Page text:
“It’s a simple reason,” said the capitalist. “You have a great technical idea but we aren’t interested in a great technical idea or even a great product. We are looking for a great investment.”
With that statement, Doug started the process of continuous improvement. He worked on his plans to make them a great investment. First, he worked on his business plan so that he had a great idea for a company. Then he worked on his marketing plan to show that he could sell his product. Finally, he started recruiting a team so that he would have good leadership for his good company. Good technology. Good business. Good marketing plan. Good leadership. He developed each of those step by step.
In many ways, we are best able to use the process of continuous improvement when his becomes a habit of thought, an approach that we bring to every task. Instead of looking for a set of rules that promise to produce one perfect design, we use the continuous improvement approach to get a design that works well and can even adjust to issues that we could not identify in advance. It works for engineering problems, business plans, written articles and even careers.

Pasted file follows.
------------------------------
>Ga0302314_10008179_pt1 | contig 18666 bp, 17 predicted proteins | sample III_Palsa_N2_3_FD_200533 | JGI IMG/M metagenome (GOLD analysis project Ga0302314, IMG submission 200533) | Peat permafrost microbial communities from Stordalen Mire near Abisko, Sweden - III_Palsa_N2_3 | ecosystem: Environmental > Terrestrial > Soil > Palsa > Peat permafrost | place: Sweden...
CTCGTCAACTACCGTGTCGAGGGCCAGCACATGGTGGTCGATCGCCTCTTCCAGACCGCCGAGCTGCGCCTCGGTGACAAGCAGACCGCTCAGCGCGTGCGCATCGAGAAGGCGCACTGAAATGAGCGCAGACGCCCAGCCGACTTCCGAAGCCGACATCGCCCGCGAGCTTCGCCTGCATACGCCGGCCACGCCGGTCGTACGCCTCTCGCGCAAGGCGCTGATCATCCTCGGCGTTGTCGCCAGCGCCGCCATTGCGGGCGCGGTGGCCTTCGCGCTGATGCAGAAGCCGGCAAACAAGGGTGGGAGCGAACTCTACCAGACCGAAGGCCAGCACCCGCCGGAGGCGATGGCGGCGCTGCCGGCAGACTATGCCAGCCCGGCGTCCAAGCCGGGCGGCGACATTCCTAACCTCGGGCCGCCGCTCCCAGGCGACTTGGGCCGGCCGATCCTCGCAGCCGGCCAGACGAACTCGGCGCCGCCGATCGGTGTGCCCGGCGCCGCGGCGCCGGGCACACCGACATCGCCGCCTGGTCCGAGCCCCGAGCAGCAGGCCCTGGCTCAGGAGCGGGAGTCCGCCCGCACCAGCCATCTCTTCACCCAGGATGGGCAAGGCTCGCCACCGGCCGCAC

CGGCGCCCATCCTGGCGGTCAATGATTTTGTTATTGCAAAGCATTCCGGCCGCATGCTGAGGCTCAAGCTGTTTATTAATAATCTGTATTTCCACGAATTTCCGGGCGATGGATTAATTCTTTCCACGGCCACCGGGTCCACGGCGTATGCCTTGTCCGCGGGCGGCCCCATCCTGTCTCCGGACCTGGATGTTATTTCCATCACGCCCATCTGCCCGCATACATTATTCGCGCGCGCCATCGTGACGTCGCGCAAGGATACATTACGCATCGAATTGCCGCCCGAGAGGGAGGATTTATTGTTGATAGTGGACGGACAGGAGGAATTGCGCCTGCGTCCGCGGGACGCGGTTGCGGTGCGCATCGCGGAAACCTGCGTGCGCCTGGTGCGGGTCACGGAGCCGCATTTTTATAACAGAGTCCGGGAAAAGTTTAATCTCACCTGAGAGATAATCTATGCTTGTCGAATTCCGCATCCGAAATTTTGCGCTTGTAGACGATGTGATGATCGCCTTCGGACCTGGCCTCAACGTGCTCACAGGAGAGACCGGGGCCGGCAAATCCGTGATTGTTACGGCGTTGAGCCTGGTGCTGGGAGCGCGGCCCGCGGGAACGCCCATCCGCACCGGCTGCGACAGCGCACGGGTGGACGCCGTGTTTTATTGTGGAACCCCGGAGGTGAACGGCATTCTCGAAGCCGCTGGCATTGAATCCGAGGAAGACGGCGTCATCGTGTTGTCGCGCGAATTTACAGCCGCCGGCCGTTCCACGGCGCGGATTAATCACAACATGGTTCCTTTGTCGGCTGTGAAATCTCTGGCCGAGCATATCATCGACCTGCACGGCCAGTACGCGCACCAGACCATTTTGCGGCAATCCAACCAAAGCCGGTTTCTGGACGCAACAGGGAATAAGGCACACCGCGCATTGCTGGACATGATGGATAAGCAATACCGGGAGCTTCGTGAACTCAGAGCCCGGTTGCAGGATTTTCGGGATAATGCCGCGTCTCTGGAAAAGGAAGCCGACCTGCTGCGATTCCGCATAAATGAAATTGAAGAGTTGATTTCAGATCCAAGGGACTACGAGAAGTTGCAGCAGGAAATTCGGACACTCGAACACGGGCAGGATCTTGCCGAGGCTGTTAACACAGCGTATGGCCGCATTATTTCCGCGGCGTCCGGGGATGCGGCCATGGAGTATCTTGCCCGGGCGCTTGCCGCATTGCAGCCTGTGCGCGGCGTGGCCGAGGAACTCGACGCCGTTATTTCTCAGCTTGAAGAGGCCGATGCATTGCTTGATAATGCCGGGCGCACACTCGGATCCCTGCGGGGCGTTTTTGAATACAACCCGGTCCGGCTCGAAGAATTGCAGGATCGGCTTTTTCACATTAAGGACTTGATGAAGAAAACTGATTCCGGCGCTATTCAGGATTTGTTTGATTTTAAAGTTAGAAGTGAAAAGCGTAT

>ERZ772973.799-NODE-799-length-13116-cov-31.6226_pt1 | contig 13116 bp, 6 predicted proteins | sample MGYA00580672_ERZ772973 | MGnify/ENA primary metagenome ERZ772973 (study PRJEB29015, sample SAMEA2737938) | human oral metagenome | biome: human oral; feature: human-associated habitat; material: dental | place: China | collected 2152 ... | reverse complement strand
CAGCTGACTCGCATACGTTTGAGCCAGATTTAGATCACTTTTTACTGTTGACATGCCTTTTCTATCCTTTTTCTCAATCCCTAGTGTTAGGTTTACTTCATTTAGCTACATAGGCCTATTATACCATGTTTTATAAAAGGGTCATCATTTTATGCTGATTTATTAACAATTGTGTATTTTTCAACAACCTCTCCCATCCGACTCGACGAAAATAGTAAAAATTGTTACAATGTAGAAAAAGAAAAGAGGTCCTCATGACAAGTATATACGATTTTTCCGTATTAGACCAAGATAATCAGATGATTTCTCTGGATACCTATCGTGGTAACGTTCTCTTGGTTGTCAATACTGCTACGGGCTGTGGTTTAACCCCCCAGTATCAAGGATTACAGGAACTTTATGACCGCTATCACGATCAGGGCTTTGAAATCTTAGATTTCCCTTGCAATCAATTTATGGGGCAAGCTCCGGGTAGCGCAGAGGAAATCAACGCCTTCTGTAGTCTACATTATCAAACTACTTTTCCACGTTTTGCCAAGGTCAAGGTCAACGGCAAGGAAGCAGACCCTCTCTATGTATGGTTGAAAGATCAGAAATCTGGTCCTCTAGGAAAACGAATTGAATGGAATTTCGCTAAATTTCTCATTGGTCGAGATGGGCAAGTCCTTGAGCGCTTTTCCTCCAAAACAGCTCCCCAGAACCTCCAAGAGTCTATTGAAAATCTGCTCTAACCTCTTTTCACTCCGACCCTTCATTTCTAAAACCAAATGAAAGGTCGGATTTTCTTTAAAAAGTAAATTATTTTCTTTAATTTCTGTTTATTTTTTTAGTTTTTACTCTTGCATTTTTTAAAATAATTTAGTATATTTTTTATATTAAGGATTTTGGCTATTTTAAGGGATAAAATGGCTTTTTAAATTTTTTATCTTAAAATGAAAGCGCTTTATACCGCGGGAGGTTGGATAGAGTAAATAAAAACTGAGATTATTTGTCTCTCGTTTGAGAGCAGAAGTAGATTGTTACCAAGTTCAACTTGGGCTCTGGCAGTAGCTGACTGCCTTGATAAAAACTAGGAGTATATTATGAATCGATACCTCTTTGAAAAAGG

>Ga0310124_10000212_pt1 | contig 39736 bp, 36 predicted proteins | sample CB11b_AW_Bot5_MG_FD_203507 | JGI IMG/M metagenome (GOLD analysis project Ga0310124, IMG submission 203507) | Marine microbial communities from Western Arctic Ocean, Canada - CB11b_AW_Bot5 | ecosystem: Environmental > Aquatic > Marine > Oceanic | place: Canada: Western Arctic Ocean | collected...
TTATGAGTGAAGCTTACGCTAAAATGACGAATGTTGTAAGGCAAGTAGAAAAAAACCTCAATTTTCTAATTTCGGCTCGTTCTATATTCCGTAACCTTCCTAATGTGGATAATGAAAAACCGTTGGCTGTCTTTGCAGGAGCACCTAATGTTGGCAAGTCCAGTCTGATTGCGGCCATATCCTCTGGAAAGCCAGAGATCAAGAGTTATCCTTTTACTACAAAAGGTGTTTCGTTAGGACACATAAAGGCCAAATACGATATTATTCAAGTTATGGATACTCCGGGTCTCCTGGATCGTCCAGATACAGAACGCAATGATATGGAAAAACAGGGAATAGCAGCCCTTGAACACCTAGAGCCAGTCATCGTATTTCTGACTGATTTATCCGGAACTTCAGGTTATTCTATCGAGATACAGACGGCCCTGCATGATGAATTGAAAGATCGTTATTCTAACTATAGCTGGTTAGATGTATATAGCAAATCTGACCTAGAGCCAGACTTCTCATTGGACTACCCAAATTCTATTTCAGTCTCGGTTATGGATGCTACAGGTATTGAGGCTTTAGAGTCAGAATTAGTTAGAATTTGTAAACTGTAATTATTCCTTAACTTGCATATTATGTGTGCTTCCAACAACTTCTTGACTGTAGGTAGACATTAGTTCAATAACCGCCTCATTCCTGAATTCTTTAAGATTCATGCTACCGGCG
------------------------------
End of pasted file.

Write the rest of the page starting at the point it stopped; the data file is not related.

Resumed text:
Earlier this year, I had the opportunity to try to teach the idea of continuous improvement to the leaders of Eta Kappa Nu, which is a student honors society that is sponsored by IEEE. The IEEE held a retreat for the leaders of Eta Kappa Nu and assembled the top engineering students from around the globe. It was held at a college in Arizona and drew leaders from Florida, Brazil, Belgium, India, and China. (Though, at times, it seemed as if all the students came from the University of California.)